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Security pros are moving beyond the humble password

Security professionals are increasingly moving beyond passwords towards alternative authentication methods according to a new survey.

The study by Wakefield Research (opens in new tab) for two-factor authentication specialist SecureAuth (opens in new tab) reveals that businesses across the US are increasing their security budgets and that 91 per cent of cyber security professionals agree that the traditional password won't exist in ten years.

Of the 300 professionals surveyed, 59 per cent say their company experienced a data breach in the last 12 months. So it's perhaps not too surprising that 95 per cent of respondents think their companies will increase security spending in the next year. Of that number, nearly half (44 per cent) expect to do so by 20 per cent or more.

Managing the consequences of data breaches costs their companies more than protecting against them according to 62 per cent of respondents. However, IT professionals face an ongoing battle due to market pressures that tend to get in the way of prioritising security. In fact, 87 per cent of security professionals admit their company is often forced to choose between user experience and greater security.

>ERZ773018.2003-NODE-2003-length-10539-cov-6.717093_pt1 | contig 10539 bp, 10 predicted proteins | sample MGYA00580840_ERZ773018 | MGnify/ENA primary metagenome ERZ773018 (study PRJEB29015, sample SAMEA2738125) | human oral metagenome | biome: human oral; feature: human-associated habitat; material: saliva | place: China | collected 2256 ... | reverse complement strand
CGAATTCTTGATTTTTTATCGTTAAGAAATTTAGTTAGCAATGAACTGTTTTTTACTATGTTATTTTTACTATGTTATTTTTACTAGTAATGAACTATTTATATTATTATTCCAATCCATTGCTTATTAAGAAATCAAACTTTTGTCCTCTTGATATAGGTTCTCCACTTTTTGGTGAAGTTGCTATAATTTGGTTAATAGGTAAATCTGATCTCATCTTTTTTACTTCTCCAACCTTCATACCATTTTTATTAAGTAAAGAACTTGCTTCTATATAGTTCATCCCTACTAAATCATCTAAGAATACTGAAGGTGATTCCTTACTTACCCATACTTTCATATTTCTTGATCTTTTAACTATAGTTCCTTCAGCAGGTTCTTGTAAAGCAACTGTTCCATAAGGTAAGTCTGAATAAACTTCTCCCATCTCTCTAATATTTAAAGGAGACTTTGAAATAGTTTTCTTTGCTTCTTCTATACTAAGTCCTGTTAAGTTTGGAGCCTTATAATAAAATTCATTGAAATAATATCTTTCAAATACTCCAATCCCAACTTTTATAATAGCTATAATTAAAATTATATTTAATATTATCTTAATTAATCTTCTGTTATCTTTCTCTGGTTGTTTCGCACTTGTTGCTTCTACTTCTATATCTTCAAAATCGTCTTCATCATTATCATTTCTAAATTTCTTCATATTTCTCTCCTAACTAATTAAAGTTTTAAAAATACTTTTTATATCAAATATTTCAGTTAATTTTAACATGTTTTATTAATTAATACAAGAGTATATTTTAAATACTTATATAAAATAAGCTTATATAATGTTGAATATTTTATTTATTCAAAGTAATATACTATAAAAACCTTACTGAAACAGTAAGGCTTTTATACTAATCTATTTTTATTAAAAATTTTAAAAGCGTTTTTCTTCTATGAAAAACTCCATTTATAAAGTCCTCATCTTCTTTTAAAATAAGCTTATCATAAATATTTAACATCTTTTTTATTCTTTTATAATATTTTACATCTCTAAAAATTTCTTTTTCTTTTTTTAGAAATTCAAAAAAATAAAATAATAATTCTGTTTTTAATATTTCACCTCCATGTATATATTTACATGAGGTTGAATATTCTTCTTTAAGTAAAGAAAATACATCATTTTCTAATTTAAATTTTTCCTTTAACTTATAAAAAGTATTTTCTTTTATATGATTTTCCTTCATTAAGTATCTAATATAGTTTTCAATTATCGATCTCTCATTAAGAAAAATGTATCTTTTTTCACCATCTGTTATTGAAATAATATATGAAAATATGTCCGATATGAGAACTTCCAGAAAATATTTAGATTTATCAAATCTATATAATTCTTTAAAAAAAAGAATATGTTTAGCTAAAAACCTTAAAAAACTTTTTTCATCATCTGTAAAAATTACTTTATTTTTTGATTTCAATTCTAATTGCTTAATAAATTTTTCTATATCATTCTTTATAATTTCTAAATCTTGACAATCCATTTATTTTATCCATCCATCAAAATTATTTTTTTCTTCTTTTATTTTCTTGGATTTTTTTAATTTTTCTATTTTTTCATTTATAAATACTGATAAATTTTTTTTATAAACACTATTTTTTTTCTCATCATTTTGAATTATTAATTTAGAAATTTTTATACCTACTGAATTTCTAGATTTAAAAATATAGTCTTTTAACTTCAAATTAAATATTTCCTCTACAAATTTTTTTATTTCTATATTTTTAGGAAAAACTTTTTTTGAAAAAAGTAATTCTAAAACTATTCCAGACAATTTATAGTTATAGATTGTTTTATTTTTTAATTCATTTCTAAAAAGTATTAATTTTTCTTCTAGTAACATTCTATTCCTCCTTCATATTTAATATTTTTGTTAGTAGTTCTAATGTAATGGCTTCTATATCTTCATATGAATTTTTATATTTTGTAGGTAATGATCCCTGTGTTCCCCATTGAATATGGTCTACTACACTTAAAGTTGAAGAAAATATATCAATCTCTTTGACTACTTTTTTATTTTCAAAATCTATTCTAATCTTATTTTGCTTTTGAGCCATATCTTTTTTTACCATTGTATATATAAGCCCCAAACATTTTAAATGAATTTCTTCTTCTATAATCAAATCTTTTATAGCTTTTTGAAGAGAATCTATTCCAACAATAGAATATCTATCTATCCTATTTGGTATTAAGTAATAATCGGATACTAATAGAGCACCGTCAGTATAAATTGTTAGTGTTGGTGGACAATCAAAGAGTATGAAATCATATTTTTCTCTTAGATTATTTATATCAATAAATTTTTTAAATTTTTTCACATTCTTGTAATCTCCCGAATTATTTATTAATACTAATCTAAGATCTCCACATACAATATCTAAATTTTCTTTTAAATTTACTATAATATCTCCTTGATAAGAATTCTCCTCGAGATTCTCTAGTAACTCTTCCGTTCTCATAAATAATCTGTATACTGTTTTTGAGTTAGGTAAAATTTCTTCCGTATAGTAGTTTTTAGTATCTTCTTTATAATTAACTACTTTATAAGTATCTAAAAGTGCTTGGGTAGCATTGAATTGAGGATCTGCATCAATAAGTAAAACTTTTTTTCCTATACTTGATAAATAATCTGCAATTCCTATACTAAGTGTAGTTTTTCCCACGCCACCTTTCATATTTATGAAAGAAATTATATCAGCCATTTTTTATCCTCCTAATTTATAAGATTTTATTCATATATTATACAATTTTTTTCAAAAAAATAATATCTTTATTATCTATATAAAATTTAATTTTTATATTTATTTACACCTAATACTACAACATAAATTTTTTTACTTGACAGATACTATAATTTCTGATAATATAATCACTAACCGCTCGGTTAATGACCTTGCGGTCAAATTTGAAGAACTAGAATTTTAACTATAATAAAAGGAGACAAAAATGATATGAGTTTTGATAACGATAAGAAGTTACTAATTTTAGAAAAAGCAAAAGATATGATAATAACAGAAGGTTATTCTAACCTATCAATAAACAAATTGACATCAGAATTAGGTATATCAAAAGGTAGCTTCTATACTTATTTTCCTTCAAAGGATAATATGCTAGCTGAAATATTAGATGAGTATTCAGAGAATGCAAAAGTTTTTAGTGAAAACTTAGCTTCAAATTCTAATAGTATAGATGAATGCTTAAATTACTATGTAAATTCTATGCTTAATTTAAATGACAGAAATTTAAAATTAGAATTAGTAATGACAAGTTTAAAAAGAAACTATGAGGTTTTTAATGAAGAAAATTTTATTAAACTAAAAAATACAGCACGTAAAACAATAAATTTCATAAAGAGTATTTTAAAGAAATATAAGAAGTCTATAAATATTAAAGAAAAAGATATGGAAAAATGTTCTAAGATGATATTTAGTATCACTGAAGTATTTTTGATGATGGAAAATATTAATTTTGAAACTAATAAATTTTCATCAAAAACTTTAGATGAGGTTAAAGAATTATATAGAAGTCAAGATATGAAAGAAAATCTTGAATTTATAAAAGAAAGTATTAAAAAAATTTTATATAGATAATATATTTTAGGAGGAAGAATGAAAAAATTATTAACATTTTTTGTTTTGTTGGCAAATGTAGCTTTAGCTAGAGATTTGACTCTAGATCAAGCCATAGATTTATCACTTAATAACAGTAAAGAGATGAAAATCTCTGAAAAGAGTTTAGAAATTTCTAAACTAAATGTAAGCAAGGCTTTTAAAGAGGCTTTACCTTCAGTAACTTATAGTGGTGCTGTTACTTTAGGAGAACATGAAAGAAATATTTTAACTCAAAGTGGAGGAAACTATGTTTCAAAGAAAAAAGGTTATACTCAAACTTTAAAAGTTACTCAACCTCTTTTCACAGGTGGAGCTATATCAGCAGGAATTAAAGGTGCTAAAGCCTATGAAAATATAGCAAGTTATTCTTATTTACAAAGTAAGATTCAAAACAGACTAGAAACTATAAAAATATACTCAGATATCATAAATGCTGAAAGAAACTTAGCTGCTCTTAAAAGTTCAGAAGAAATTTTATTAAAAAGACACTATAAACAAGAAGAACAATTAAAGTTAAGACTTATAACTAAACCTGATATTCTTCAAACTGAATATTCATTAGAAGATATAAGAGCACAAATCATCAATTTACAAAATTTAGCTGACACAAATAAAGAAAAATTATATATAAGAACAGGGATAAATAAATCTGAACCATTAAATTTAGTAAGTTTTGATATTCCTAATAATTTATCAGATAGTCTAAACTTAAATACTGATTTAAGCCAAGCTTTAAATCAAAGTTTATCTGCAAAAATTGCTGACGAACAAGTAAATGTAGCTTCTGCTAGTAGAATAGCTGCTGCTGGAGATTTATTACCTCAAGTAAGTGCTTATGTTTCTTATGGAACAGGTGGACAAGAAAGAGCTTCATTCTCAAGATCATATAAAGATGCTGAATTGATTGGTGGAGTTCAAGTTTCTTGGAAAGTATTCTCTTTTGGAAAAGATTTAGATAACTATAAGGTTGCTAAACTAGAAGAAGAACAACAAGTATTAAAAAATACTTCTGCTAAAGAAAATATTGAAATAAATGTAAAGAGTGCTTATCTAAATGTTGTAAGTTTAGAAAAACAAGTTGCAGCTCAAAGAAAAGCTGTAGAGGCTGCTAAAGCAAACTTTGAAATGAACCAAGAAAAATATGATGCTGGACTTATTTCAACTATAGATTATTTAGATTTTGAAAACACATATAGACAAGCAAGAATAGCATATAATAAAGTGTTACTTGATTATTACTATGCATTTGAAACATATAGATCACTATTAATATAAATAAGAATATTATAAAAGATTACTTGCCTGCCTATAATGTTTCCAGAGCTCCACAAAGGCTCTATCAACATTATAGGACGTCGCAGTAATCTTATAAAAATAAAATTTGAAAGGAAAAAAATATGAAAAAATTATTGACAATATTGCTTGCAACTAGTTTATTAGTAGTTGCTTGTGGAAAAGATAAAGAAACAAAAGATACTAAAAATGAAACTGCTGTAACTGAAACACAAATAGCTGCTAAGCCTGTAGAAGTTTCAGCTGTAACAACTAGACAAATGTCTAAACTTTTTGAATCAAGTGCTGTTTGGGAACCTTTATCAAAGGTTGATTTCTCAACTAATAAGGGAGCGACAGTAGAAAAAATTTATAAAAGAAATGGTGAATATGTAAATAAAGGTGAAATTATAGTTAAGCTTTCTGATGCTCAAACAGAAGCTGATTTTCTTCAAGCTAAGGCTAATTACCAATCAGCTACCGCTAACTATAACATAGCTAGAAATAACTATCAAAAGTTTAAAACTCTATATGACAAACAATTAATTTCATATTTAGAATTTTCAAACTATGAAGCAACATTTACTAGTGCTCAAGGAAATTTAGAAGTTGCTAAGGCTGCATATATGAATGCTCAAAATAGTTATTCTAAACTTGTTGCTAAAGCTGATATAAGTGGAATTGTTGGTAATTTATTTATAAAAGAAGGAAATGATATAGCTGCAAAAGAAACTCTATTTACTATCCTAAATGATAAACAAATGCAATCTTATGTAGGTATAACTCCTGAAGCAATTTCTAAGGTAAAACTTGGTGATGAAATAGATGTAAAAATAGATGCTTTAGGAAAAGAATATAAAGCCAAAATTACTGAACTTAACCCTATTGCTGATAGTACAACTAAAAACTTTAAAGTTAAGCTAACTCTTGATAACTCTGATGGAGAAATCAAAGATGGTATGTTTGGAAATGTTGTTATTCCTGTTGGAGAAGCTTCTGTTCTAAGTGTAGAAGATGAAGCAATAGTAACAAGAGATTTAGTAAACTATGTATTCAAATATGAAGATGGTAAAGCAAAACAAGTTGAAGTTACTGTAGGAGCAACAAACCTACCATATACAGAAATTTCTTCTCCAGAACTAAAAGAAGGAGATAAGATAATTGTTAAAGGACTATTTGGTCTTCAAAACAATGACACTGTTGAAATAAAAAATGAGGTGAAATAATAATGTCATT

The survey results show a shift in access management, with around 66 per cent of respondents using authentication methods beyond passwords. They also agree that password management can waste company resources. The survey results show that 85 per cent of cyber security professionals believe employees frequently contact the help desk because they've forgotten passwords - with 37 per cent saying their employees do this all the time.

"This survey very clearly indicates there is an appetite for multi-factor authentication solutions beyond the traditional password," says Craig Lund, CEO of SecureAuth. "Advances in Adaptive Authentication have brought to market a number of options that help users stay both secure and productive by layering multiple methods, such as device recognition, analysis of the physical location of the user, or even by using behavioural biometrics to continually verify the true identity of the end user.

"Integrating these types of solutions may take a little time, and a redirection of budget - but I'm hard-pressed to think of a worthwhile cybersecurity endeavour that doesn't. In this day and age, proactivity is much more important than reactivity".

More information on the report's findings is available on the SecureAuth website (opens in new tab).

Photo Credit: Dr. Cloud (opens in new tab)/Shutterstock (opens in new tab)

Ian Barker worked in information technology before discovering that writing about computers was easier than fixing them. He has worked for a staff writer on a range of computer magazines including PC Extreme, was editor of PC Utilities, and has written for TechRadar, BetaNews, IT Pro Portal, and LatestGadgets.